IBC 2008: Adobe shows off After Effects, Premiere Pro CS4

Adobe has used the IBC 2008 trade show in Amsterdam to provide a sneak peek at the new features offered by the video products within the company’s forthcoming Creative Suite 4 collection. The full set of features will be announced on September 23, so check back here for a full preview of the new tools.

After Effects CS4 (or ‘the next version of After Effects’ as Adobe staff are being careful to call it here) will feature better integration with Premiere Pro, expanding on the current Dynamic feature that allows AE compositions to be placed on the Premiere timeline. The new software enables users to ‘open’ clips from the timeline – or entire timelines – into After Effects, build comps around them, and have them automatically update in Premiere Pro.

There’s also roundtrip editing between AE and Soundbooth in the new version.

Adobe showed a new cartoon filter than turns clips into animated movies, creating an effect similar to A Scanner Darkly. This uses the host workstation’s graphics chip to boost performance and is based around a brand new technology that creates much smoother animation than rival filters , according to an Adobe spokesperson.

After Effects CS4 ships with Imagineer System’s Mocha-AE, which previously sold for £149. This is a 2.5D tracking application (which we reviewed here) based on the company’s high-end tool that exports to AE-only. The software features a powerful tracking engine that takes the position, scale, rotation, shear and perspective of four points. Tracking points can be cut-and-pasted from the version shipped with AE CS4 to Adobe’s application, saving time over the usual text file export process.

Adobe is also showing how to use After Effects to create animations for mobile phones. By automatically creating compositions to match the size and framerate of mobile phone templates from the Device Central application.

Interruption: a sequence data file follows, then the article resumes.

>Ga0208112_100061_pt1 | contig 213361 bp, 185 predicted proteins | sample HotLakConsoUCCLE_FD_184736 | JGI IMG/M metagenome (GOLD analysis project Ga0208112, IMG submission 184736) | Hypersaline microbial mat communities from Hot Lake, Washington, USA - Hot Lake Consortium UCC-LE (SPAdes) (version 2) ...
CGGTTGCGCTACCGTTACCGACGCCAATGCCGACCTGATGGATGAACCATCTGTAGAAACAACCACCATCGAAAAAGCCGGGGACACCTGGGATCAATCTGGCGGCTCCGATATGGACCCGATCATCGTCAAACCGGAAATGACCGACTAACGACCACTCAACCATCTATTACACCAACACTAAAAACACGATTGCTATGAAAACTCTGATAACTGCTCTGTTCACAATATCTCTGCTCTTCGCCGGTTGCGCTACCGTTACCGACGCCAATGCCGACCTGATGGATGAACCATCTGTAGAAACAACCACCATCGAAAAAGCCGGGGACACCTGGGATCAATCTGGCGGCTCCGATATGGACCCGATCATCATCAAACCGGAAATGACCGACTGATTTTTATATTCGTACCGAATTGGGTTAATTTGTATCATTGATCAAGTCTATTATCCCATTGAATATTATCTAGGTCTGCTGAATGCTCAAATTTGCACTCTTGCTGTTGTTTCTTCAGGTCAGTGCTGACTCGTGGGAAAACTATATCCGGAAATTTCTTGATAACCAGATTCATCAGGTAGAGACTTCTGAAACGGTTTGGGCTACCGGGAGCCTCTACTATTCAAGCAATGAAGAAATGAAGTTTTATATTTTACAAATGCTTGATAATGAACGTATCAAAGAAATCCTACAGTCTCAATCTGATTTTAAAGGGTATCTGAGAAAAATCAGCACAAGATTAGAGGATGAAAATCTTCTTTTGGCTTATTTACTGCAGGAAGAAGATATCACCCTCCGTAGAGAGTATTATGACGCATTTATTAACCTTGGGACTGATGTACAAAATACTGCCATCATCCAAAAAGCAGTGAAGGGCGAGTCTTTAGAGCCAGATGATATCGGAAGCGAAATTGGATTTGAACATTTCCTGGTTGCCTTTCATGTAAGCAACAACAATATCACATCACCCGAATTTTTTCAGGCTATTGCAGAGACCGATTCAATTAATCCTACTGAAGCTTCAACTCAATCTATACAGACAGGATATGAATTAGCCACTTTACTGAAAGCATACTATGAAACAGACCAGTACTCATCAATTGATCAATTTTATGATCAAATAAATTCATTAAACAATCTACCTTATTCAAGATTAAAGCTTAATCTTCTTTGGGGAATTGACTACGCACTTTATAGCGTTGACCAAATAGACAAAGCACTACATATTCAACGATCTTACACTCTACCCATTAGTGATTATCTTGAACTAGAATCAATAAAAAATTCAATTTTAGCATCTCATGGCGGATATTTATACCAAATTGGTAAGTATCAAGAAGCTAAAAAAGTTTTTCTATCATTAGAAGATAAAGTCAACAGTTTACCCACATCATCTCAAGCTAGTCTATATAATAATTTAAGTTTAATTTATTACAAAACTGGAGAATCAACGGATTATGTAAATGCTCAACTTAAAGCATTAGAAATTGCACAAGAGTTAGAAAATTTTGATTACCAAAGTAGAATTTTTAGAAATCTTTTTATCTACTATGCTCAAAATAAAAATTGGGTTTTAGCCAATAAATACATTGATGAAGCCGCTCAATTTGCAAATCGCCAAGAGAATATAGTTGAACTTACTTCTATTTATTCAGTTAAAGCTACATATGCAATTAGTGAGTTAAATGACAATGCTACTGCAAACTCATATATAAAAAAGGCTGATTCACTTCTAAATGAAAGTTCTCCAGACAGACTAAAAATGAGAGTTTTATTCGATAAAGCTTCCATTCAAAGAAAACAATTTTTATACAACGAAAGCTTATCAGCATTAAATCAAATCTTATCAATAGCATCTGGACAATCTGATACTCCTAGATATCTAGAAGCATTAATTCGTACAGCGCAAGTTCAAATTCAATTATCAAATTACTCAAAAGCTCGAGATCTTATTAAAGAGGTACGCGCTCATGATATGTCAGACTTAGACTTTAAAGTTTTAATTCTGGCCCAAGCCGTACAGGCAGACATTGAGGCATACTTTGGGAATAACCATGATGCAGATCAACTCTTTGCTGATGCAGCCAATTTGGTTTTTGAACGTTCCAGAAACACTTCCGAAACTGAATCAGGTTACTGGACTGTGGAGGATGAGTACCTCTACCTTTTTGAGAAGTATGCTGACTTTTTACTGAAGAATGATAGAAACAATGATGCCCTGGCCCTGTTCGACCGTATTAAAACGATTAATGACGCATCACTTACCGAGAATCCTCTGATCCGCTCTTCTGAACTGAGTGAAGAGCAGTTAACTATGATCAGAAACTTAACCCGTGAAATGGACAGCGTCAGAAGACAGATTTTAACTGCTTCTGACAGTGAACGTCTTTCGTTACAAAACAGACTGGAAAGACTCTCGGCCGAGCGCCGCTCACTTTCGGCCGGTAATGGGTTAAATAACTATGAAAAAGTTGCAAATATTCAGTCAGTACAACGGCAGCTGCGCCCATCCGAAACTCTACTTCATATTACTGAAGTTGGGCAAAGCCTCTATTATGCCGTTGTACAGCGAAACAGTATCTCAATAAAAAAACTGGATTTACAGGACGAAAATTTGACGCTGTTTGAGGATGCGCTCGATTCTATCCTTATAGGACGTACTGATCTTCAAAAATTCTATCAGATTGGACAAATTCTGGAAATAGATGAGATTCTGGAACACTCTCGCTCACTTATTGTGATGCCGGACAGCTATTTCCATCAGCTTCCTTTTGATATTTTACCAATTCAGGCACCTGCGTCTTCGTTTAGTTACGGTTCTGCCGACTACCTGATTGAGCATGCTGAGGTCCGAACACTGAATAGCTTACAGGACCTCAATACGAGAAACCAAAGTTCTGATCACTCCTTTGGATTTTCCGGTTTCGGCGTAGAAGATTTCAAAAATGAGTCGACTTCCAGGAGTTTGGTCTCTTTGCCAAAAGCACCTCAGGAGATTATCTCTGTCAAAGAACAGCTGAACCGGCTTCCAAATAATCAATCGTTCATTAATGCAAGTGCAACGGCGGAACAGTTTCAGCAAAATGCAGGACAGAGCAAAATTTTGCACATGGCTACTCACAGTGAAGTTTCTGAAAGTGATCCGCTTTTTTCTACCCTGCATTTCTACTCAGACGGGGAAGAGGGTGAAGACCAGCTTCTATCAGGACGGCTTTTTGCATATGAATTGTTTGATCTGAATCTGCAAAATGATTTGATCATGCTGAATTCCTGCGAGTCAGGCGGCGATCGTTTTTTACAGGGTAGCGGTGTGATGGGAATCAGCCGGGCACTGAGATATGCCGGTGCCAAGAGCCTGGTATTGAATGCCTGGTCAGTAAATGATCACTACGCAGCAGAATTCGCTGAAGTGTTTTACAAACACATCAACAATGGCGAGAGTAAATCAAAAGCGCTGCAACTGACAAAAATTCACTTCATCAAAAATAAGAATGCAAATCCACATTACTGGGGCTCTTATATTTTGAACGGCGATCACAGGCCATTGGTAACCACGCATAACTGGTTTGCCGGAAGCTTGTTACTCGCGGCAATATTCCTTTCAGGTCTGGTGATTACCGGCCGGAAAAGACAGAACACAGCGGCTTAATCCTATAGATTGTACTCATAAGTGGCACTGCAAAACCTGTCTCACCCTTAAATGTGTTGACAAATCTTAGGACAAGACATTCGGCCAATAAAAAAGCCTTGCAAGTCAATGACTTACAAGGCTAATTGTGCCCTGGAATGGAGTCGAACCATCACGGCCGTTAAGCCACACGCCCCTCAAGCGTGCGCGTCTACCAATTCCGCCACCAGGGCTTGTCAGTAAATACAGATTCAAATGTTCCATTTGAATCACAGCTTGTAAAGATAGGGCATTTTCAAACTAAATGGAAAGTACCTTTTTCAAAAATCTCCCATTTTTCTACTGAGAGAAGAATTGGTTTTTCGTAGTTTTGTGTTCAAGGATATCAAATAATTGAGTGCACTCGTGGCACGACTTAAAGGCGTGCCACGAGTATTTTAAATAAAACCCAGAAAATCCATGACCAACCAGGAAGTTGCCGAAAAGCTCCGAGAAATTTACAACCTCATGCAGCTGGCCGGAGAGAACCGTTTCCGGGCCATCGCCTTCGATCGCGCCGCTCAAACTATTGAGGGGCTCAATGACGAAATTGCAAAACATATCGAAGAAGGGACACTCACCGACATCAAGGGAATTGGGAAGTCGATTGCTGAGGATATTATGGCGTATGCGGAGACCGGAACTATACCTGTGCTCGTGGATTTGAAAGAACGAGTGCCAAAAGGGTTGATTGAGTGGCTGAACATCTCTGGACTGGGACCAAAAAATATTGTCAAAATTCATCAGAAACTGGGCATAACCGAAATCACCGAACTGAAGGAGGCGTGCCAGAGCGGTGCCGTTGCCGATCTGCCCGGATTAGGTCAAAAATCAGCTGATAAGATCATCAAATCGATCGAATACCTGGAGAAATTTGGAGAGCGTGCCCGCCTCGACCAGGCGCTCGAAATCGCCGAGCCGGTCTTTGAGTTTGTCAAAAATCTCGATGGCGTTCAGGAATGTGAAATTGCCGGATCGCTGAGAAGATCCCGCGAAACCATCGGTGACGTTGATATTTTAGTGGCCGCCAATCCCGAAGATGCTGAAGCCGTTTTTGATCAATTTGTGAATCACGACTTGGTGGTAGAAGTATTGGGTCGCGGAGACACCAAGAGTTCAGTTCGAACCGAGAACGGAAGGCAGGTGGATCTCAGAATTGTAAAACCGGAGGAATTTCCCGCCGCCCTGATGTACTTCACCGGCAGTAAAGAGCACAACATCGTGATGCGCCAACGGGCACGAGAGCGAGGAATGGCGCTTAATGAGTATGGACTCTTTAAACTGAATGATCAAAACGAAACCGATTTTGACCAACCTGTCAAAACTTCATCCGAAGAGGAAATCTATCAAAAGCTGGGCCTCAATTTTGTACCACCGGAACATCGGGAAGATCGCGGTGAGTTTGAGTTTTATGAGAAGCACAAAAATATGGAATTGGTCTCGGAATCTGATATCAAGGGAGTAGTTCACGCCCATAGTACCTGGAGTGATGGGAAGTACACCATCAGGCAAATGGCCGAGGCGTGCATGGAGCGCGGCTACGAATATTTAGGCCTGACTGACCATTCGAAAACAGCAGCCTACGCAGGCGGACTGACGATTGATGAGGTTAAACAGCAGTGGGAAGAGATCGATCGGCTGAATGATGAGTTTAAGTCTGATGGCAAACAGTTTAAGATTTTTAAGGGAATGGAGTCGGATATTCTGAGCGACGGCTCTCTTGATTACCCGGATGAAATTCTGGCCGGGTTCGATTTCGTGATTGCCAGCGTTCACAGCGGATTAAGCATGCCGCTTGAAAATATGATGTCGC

Premiere Pro CS4 will gain support for the AVCHD format, as used by many tapeless camcorders, and a Speech Search facility that scans footage and creates a script by ‘transcribing’ the words said. This is rendered as text where if you click on a word, you’re taken to the corresponding footage. You can search the text and pull all of the clips that contain a certain phrase onto the timeline, and if you’re working manually, Adobe notes that it’s much quicker to skim text than audio.

Adobe says the text transcription is about 80 per cent accurate, and it can understand British English – though it gets more easily confused, the further an accent is from 1950s BBC presenter-style received pronunciation.

Automation of metadata is a major part of the video products in Creative Suite 4. Adobe has added improved metadata creation tools in its On Location software, which monitors and captures footage directly from a camcorder to a laptop or workstation on set.

The interface has also been given an overhaul to make it look more like an Adobe application – the current version looks the same as when it was developed by Serious Magic and called DV Rack, before Adobe bought that company’s technologies almost two years ago. It also puts all of the application’s functions on a single page, so users no longer have to scroll between tools.

More features for each application are expected to be announced on September 23, along with the details of the CS4 versions of Photoshop, Illustrator, Flash et al. No release dates have been announced.

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